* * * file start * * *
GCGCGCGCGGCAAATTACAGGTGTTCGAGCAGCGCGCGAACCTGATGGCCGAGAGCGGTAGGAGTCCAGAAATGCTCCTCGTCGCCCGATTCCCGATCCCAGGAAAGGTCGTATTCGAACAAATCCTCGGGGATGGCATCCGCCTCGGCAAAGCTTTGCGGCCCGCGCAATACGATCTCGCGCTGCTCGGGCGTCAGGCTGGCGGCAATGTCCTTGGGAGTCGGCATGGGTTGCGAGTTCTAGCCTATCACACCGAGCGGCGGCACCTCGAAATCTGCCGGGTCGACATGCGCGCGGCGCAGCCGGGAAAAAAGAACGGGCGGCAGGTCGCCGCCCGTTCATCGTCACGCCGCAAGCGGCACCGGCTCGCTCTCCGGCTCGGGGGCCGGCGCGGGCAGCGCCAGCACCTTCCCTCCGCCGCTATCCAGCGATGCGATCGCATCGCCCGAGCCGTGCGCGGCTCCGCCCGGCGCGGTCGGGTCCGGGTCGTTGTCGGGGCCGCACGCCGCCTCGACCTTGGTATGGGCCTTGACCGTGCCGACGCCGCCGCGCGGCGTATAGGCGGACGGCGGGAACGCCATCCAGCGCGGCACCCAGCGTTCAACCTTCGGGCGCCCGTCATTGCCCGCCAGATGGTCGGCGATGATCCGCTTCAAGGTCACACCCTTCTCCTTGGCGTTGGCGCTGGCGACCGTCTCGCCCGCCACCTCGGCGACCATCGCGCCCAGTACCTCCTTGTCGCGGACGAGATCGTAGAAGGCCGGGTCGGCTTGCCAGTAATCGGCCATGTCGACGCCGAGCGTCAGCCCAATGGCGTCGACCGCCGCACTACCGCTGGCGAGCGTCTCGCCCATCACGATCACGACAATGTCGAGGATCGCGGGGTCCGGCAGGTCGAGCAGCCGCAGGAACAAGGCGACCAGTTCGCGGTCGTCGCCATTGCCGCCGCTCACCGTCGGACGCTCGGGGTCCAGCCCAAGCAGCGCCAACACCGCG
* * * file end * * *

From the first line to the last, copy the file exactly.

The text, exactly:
GCGCGCGCGGCAAATTACAGGTGTTCGAGCAGCGCGCGAACCTGATGGCCGAGAGCGGTAGGAGTCCAGAAATGCTCCTCGTCGCCCGATTCCCGATCCCAGGAAAGGTCGTATTCGAACAAATCCTCGGGGATGGCATCCGCCTCGGCAAAGCTTTGCGGCCCGCGCAATACGATCTCGCGCTGCTCGGGCGTCAGGCTGGCGGCAATGTCCTTGGGAGTCGGCATGGGTTGCGAGTTCTAGCCTATCACACCGAGCGGCGGCACCTCGAAATCTGCCGGGTCGACATGCGCGCGGCGCAGCCGGGAAAAAAGAACGGGCGGCAGGTCGCCGCCCGTTCATCGTCACGCCGCAAGCGGCACCGGCTCGCTCTCCGGCTCGGGGGCCGGCGCGGGCAGCGCCAGCACCTTCCCTCCGCCGCTATCCAGCGATGCGATCGCATCGCCCGAGCCGTGCGCGGCTCCGCCCGGCGCGGTCGGGTCCGGGTCGTTGTCGGGGCCGCACGCCGCCTCGACCTTGGTATGGGCCTTGACCGTGCCGACGCCGCCGCGCGGCGTATAGGCGGACGGCGGGAACGCCATCCAGCGCGGCACCCAGCGTTCAACCTTCGGGCGCCCGTCATTGCCCGCCAGATGGTCGGCGATGATCCGCTTCAAGGTCACACCCTTCTCCTTGGCGTTGGCGCTGGCGACCGTCTCGCCCGCCACCTCGGCGACCATCGCGCCCAGTACCTCCTTGTCGCGGACGAGATCGTAGAAGGCCGGGTCGGCTTGCCAGTAATCGGCCATGTCGACGCCGAGCGTCAGCCCAATGGCGTCGACCGCCGCACTACCGCTGGCGAGCGTCTCGCCCATCACGATCACGACAATGTCGAGGATCGCGGGGTCCGGCAGGTCGAGCAGCCGCAGGAACAAGGCGACCAGTTCGCGGTCGTCGCCATTGCCGCCGCTCACCGTCGGACGCTCGGGGTCCAGCCCAAGCAGCGCCAACACCGCG